The start of 2020 saw the introduction of Malaysia’s very own digital service tax (DST) which will see a 6% service tax imposed on digital service providers (DSPs). DSPs, in the likes of Netflix, Spotify and Steam, are popular among Malaysians just as they are globally. However, unlike Australia, Singapore, Russia and South Korea to name a few, before 2020 none of these digital services paid a tax to the Malaysian government.
Unsurprisingly, the Malaysian government saw huge potential for public revenue, subsequently leading to the passing of an amendment to the Service Tax Bill by the Dewan Rakyat (the Malaysian Parliament’s Lower House) on 8th April 2019. With this amendment, Malaysia stands to generate billions of ringgits in revenue and gather more than RM2.4 billion a year from digital services.
The introduction of the DST is not without its confusion. Both consumers and businesses alike are uncertain of how the full extent of the tax would affect their transactions. To be taxable, how one qualifies as a consumer of digital services needs to be defined. As such, they need to meet any two of the following criteria:
One is considered a foreign service provider (FRP) if they are either a business or an individual outside Malaysia that provides digital services to consumers or is an online platform that makes transactions on behalf of the overseas service provider and issues invoices or any other document under their name.
FRPs must be registered when they exceed the total value of digital services worth RM500,000 a year to consumers based in Malaysia. Otherwise, they may face a maximum fine of RM50,000, or a maximum of 3 years’ imprisonment, or both when you commit an offence. FRPs must pay a penalty rate if they fail to pay any DST due within the given period.
Malaysian-made services are excluded from this ruling due to local taxation laws, import duty and sales tax. However, DST payments from foreign bank accounts are acceptable and overpaid service tax on digital services are refundable.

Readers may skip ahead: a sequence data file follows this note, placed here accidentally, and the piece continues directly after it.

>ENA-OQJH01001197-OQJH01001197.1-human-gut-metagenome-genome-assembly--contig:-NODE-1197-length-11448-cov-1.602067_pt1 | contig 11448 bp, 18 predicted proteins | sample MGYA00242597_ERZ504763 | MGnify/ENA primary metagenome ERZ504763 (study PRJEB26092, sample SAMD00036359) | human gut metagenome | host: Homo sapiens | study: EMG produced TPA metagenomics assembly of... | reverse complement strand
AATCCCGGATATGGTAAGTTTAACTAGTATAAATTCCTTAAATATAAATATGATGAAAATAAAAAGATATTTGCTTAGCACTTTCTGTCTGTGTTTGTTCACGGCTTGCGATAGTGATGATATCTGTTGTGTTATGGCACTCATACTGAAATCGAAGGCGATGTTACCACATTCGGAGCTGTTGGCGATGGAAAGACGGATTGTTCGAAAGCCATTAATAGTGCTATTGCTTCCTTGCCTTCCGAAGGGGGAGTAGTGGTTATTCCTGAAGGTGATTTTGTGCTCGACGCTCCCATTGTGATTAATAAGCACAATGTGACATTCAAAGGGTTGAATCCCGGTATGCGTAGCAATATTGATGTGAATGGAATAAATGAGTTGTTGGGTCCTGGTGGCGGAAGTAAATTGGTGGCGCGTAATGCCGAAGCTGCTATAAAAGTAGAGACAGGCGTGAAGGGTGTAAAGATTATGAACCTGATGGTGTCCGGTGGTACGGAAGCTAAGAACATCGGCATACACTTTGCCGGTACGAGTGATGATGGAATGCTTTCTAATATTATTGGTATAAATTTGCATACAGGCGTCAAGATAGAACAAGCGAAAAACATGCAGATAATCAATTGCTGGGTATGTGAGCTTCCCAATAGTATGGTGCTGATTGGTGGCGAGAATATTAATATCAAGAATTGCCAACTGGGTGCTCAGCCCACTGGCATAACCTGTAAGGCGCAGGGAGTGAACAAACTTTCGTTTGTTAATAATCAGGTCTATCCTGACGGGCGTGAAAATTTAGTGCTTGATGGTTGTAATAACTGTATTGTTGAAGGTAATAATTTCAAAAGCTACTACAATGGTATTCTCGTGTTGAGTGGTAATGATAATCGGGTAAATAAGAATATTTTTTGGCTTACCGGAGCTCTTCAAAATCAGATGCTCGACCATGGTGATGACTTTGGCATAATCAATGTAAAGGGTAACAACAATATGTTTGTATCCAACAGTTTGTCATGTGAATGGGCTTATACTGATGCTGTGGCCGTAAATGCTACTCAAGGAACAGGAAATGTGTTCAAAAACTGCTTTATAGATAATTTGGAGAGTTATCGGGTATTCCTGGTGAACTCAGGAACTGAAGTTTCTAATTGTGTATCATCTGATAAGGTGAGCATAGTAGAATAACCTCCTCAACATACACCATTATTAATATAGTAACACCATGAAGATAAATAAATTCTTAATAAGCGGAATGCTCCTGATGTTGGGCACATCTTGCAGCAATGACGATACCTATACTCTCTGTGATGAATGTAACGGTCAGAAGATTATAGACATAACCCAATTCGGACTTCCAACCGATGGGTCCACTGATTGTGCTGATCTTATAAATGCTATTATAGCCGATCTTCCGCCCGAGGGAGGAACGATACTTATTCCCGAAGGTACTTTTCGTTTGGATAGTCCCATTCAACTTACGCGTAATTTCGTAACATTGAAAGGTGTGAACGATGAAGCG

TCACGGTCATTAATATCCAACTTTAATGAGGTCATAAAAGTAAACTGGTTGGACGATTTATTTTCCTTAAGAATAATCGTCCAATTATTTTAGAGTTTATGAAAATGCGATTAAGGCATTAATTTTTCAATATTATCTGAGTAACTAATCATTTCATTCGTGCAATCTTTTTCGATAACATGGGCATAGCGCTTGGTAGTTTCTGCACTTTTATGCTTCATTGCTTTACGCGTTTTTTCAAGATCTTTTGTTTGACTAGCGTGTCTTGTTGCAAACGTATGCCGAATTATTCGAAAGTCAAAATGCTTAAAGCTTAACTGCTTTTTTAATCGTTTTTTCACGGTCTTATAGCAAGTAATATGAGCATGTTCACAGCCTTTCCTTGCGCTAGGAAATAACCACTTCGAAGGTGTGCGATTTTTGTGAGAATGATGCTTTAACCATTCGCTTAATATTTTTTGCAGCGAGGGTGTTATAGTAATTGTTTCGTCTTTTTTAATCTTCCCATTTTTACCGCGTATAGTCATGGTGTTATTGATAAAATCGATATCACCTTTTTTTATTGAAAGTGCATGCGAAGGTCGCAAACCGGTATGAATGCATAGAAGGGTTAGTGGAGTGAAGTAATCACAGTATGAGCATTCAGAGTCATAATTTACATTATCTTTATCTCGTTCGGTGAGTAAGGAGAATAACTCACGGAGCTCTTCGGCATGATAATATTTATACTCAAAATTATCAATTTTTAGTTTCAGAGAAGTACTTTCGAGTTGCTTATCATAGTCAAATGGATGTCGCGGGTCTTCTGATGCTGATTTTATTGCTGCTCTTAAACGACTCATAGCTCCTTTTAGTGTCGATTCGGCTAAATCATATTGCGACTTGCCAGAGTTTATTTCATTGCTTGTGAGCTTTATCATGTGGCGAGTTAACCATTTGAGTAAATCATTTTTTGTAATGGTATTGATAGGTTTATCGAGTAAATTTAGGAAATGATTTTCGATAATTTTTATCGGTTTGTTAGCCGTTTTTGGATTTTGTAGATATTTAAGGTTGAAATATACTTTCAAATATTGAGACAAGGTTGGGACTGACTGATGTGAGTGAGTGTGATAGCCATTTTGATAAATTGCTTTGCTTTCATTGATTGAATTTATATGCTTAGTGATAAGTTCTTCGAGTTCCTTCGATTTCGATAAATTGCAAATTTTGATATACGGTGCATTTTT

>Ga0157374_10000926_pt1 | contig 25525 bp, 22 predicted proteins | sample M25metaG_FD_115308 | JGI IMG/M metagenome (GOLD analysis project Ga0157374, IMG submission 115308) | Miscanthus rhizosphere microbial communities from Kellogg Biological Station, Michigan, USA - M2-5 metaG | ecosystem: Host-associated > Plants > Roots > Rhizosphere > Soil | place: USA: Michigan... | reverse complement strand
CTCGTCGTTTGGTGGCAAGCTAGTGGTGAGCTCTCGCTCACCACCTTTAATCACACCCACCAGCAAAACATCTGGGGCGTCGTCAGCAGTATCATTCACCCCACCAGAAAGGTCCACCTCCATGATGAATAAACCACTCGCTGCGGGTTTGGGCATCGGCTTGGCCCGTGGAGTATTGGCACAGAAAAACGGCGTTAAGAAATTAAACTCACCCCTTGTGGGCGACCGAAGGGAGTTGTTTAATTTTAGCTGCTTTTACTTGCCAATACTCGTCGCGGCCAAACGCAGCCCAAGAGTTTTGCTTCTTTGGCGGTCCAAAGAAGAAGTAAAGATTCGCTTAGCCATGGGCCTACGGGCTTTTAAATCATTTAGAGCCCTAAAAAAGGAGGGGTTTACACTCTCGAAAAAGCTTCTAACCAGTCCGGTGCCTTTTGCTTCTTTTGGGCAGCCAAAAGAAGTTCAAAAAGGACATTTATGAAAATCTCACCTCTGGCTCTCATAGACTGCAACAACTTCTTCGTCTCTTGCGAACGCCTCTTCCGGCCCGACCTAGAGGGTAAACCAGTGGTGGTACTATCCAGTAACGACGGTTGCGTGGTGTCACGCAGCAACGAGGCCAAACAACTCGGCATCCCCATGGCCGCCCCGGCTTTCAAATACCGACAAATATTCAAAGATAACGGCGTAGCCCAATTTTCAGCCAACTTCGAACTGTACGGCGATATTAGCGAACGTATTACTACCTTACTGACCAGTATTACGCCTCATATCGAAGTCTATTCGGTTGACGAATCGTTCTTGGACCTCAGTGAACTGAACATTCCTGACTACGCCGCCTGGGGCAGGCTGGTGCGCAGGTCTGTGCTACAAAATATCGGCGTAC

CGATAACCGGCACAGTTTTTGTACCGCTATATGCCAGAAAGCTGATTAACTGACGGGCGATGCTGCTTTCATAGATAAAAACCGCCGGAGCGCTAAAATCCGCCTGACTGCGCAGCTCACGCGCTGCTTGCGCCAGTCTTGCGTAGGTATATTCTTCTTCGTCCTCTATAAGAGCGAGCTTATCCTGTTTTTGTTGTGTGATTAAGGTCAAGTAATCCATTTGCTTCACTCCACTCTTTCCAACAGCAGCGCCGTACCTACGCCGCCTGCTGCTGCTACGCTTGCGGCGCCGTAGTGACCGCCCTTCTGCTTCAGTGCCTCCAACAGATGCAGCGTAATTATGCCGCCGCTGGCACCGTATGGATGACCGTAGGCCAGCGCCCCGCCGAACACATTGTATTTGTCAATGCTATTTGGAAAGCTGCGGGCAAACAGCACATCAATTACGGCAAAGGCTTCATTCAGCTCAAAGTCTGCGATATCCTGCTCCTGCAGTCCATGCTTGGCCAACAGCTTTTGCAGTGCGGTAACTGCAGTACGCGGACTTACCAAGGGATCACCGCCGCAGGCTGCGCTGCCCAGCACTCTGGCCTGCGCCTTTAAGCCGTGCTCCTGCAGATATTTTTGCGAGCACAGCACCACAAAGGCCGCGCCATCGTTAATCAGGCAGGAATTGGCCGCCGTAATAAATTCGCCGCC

For digital service subscriptions, particularly those lasting a year or more, purchases made before 1st January 2020 are not taxable. However, monthly and annual subscriptions purchased from 1st January 2020 will begin seeing a slight increase in cost due to the DST.
What’s After Service Tax on Digital Services (SToDS)?
The road to an effective digital tax system would take time for full maturity, particularly with diverse tax regimes across the globe. In the United States (US), where most of these digital service companies come from, is the lack of a uniformed digital tax regime as different states are free to enact their own tax regulations.
There are also several events taking place elsewhere, seeing further escalations in cost to consumers of digital services. Looming on the horizon is the US-EU digital trade war and the China-OECD trade divide. In Australia, interim DSTs could affect their international trade and investment laws. There are also concerns of double taxation, which can be mitigated through a reduction in corporate income tax (CIT) or value-added tax (VAT). To resolve tax base erosion and profit shifting, there is a need to revise transfer pricing rules and adjust permanent establishment. The VAT for business to consumer (B2C) and customer to consumer (C2C) transactions requires reform as well.